Hong Kong finance chief says no sharp risk to property prices after Fed rate hike

Official data showed Hong Kong private home prices in July dropped to the lowest since February 2020. PHOTO: AFP

HONG KONG - Hong Kong's finance chief said on Thursday that he does not see a sharp risk to the city's real estate market nor a need to adjust property control measures, as the financial hub braces itself for more interest rate hikes.

Finance Secretary Paul Chan was speaking after the Hong Kong Monetary Authority raised its base rate charged through the overnight discount window by 75 basis points to 3.5 per cent, its highest since October 2008, following the same move by the United States Federal Reserve.

Mr Chan said that while home prices in Hong Kong have dropped close to over 6 per cent in the first eight months as rising rates hurt sentiment, the property market depends on many factors including employment and the repayment capability of home owners.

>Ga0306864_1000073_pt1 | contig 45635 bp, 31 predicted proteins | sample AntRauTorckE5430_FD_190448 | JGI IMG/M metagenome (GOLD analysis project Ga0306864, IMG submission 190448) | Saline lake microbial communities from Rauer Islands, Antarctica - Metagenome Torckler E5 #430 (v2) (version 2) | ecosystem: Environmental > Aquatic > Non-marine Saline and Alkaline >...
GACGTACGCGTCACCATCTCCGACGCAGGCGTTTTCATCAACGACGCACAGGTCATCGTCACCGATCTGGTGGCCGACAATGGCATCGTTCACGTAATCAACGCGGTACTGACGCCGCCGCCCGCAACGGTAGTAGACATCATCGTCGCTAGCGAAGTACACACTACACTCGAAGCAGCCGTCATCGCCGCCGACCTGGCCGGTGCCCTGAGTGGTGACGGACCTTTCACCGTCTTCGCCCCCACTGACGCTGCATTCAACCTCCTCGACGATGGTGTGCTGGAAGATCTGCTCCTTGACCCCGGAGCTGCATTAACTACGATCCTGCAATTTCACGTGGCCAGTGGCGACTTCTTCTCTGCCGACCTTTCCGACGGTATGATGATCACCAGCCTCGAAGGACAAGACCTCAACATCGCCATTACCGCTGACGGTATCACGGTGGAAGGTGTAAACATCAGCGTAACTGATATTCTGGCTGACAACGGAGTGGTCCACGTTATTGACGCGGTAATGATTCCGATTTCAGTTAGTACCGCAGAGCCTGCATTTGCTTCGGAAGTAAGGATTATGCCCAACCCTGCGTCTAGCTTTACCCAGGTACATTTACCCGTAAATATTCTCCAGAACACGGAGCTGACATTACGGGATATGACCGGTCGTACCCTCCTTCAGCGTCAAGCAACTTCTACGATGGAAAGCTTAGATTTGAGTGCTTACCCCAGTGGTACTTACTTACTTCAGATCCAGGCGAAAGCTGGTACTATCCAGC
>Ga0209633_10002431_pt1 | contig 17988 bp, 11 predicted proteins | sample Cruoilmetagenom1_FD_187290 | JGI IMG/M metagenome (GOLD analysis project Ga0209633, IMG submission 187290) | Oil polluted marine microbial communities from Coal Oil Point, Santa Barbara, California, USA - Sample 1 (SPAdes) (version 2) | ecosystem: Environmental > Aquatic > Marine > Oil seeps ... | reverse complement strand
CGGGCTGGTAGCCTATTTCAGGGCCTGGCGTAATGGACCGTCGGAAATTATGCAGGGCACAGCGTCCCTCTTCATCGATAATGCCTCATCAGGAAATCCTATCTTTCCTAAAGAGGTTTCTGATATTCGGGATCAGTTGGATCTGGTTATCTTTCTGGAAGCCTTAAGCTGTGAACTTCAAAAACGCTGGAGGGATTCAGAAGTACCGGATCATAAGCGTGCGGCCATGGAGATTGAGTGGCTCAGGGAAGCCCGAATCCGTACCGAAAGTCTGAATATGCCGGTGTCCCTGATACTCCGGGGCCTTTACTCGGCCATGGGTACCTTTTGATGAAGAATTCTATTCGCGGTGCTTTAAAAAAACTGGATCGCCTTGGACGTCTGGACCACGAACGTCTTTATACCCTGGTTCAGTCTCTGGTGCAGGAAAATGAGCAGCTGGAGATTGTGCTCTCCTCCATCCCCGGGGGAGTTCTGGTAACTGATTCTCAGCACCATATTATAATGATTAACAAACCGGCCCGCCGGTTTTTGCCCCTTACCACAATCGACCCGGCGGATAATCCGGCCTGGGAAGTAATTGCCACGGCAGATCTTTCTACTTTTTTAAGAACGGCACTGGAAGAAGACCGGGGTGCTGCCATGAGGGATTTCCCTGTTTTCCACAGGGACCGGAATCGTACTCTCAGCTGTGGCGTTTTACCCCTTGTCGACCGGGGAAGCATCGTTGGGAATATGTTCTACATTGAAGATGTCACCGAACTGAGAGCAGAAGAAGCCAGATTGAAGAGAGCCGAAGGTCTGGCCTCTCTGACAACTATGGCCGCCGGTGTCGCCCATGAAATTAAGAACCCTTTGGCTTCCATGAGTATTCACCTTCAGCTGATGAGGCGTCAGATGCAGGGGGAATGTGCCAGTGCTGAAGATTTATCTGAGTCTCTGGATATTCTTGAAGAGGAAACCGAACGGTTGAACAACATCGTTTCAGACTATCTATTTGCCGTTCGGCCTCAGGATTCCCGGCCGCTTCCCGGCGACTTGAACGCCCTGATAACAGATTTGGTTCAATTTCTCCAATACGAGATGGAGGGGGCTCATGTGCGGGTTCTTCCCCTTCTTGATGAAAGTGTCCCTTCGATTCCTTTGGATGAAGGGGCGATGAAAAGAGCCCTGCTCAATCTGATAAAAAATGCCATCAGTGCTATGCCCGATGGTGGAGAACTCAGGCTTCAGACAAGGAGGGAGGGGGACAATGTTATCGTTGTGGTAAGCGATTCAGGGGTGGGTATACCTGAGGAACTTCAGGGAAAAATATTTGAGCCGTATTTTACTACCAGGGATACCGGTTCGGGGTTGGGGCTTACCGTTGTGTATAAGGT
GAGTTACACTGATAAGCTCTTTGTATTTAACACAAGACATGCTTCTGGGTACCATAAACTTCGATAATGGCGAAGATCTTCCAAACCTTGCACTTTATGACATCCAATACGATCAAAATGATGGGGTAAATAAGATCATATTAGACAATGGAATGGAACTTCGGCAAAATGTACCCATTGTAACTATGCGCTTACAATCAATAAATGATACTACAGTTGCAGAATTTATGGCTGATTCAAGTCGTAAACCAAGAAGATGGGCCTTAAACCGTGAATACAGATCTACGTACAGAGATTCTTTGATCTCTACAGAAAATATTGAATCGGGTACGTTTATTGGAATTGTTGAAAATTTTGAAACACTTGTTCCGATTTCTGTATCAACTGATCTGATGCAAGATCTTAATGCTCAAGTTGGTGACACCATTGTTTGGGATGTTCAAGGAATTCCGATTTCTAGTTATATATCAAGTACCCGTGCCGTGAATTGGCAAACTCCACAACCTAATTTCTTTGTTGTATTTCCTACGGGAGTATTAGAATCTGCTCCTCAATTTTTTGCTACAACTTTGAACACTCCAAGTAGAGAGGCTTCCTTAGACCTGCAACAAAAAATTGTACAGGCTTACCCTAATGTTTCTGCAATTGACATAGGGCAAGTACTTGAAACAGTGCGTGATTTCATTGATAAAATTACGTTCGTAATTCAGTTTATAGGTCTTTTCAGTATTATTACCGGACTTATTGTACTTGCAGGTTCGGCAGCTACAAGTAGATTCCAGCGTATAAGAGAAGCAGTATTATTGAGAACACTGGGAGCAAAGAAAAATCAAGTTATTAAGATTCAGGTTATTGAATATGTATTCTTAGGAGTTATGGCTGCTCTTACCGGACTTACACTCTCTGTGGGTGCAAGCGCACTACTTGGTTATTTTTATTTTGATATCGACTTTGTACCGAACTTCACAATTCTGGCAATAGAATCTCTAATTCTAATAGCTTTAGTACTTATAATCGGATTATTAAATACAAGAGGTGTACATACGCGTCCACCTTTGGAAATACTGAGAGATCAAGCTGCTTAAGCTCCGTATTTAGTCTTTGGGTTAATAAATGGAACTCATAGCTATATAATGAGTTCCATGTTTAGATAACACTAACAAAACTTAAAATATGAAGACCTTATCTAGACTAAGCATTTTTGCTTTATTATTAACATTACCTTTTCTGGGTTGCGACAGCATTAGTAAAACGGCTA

"I don't think there's a risk of a sharp adjustment," he said. "The market transactions are low, but there's no need to adjust control measures."

Current measures include stamp duties on non-Hong Kong citizens and second home buyers.

Hong Kong banks, which have lagged behind their US equivalents in raising rates in recent months, are expected to increase their best lending rate as soon as Thursday, the first increase since 2018.

Bloomberg analysts said Hong Kong housing is at risk of becoming the least affordable in 24 years, as the Fed rate hikes drive up borrowing costs in the territory.

The percentage of monthly household income used for mortgage repayments in Hong Kong could reach 60.1 per cent, the least affordable level since 1998, if mortgage rates rise to 3.5 per cent, according to Bloomberg Intelligence. 

That could deter buyers unless household incomes surge or home prices decline further, Bloomberg analysts Patrick Wong and Francis Chan wrote in a note on Thursday. For the ratio to remain at about 56 per cent, current home prices need to drop by at least 10 per cent.

Home prices fell 1.6 per cent in July and have dropped 4.5 per cent this year, official data showed, as buyers turned more bearish due to rising interest rates and an uncertain outlook.  REUTERS, BLOOMBERG

Follow ST on LinkedIn and stay updated on the latest career news, insights and more.